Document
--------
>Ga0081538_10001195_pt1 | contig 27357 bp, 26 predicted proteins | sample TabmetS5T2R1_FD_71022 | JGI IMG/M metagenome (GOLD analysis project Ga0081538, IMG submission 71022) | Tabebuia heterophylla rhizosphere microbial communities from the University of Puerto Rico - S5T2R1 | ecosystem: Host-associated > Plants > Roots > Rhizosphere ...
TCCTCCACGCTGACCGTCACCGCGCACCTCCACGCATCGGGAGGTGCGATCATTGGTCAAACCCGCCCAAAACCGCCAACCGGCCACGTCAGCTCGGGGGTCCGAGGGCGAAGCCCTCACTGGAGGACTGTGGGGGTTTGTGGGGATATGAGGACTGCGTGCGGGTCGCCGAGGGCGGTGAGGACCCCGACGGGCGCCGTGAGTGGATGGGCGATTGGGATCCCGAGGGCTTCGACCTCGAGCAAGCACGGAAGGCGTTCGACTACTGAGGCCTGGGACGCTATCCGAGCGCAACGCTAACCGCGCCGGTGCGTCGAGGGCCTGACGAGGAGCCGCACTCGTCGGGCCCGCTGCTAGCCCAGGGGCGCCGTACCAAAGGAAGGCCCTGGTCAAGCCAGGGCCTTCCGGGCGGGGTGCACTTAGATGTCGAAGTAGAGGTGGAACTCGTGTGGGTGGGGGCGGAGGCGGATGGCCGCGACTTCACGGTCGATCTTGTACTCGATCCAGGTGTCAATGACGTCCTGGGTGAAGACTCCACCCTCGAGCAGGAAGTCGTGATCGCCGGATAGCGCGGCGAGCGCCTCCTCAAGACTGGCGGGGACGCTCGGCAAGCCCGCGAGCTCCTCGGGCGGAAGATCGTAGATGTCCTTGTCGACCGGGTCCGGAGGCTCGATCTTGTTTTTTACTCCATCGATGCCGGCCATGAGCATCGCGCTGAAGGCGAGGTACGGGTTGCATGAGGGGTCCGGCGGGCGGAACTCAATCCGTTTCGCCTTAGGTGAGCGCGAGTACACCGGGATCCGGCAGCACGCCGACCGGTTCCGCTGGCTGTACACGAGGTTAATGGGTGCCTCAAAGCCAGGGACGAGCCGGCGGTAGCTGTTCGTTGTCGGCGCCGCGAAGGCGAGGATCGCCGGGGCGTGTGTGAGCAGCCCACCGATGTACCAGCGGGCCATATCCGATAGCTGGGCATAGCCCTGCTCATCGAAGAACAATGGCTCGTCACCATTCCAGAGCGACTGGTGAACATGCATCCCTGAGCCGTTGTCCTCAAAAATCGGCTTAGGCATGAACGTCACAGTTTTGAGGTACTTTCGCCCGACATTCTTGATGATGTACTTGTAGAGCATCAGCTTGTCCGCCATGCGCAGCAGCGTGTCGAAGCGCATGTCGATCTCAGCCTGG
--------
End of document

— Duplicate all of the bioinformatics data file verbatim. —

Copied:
>Ga0081538_10001195_pt1 | contig 27357 bp, 26 predicted proteins | sample TabmetS5T2R1_FD_71022 | JGI IMG/M metagenome (GOLD analysis project Ga0081538, IMG submission 71022) | Tabebuia heterophylla rhizosphere microbial communities from the University of Puerto Rico - S5T2R1 | ecosystem: Host-associated > Plants > Roots > Rhizosphere ...
TCCTCCACGCTGACCGTCACCGCGCACCTCCACGCATCGGGAGGTGCGATCATTGGTCAAACCCGCCCAAAACCGCCAACCGGCCACGTCAGCTCGGGGGTCCGAGGGCGAAGCCCTCACTGGAGGACTGTGGGGGTTTGTGGGGATATGAGGACTGCGTGCGGGTCGCCGAGGGCGGTGAGGACCCCGACGGGCGCCGTGAGTGGATGGGCGATTGGGATCCCGAGGGCTTCGACCTCGAGCAAGCACGGAAGGCGTTCGACTACTGAGGCCTGGGACGCTATCCGAGCGCAACGCTAACCGCGCCGGTGCGTCGAGGGCCTGACGAGGAGCCGCACTCGTCGGGCCCGCTGCTAGCCCAGGGGCGCCGTACCAAAGGAAGGCCCTGGTCAAGCCAGGGCCTTCCGGGCGGGGTGCACTTAGATGTCGAAGTAGAGGTGGAACTCGTGTGGGTGGGGGCGGAGGCGGATGGCCGCGACTTCACGGTCGATCTTGTACTCGATCCAGGTGTCAATGACGTCCTGGGTGAAGACTCCACCCTCGAGCAGGAAGTCGTGATCGCCGGATAGCGCGGCGAGCGCCTCCTCAAGACTGGCGGGGACGCTCGGCAAGCCCGCGAGCTCCTCGGGCGGAAGATCGTAGATGTCCTTGTCGACCGGGTCCGGAGGCTCGATCTTGTTTTTTACTCCATCGATGCCGGCCATGAGCATCGCGCTGAAGGCGAGGTACGGGTTGCATGAGGGGTCCGGCGGGCGGAACTCAATCCGTTTCGCCTTAGGTGAGCGCGAGTACACCGGGATCCGGCAGCACGCCGACCGGTTCCGCTGGCTGTACACGAGGTTAATGGGTGCCTCAAAGCCAGGGACGAGCCGGCGGTAGCTGTTCGTTGTCGGCGCCGCGAAGGCGAGGATCGCCGGGGCGTGTGTGAGCAGCCCACCGATGTACCAGCGGGCCATATCCGATAGCTGGGCATAGCCCTGCTCATCGAAGAACAATGGCTCGTCACCATTCCAGAGCGACTGGTGAACATGCATCCCTGAGCCGTTGTCCTCAAAAATCGGCTTAGGCATGAACGTCACAGTTTTGAGGTACTTTCGCCCGACATTCTTGATGATGTACTTGTAGAGCATCAGCTTGTCCGCCATGCGCAGCAGCGTGTCGAAGCGCATGTCGATCTCAGCCTGG